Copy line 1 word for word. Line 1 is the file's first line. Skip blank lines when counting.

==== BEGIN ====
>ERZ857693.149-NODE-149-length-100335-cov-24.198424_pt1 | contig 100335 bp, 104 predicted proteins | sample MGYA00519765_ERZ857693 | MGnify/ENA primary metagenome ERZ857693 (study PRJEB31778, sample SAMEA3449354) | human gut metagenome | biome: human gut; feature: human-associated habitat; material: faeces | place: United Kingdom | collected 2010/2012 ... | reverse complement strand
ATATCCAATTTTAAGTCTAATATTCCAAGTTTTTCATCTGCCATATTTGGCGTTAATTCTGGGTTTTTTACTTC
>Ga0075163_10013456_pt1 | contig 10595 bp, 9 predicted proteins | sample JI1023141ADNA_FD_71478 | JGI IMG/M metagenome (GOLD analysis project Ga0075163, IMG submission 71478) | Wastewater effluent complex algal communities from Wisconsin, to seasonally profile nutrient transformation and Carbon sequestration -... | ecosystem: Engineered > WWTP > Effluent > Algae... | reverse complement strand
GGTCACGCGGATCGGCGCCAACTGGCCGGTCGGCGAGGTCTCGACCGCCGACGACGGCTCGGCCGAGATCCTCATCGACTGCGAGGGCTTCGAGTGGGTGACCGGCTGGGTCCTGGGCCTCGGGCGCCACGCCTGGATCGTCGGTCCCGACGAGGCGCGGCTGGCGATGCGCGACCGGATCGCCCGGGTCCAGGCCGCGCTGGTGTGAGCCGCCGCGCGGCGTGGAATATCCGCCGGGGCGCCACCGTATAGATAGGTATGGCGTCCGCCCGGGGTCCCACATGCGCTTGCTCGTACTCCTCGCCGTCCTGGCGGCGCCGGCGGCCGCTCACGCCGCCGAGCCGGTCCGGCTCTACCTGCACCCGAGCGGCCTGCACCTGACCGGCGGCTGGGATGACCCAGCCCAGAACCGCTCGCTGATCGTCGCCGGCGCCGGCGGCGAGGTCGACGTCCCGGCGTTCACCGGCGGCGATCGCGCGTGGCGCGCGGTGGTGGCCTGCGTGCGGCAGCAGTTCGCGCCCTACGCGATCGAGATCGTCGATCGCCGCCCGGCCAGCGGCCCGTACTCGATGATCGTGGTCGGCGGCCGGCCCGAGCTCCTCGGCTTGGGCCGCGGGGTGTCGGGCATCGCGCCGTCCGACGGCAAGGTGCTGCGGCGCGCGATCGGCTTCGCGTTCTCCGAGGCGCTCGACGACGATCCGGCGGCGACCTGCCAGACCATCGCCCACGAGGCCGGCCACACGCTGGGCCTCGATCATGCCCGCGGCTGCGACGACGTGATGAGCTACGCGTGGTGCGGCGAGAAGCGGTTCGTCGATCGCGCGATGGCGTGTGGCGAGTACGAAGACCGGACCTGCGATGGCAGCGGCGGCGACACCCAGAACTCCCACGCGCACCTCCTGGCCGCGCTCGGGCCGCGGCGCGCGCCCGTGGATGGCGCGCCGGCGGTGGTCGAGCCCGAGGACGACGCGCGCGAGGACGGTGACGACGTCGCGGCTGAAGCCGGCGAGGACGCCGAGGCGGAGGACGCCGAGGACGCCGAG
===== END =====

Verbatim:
>ERZ857693.149-NODE-149-length-100335-cov-24.198424_pt1 | contig 100335 bp, 104 predicted proteins | sample MGYA00519765_ERZ857693 | MGnify/ENA primary metagenome ERZ857693 (study PRJEB31778, sample SAMEA3449354) | human gut metagenome | biome: human gut; feature: human-associated habitat; material: faeces | place: United Kingdom | collected 2010/2012 ... | reverse complement strand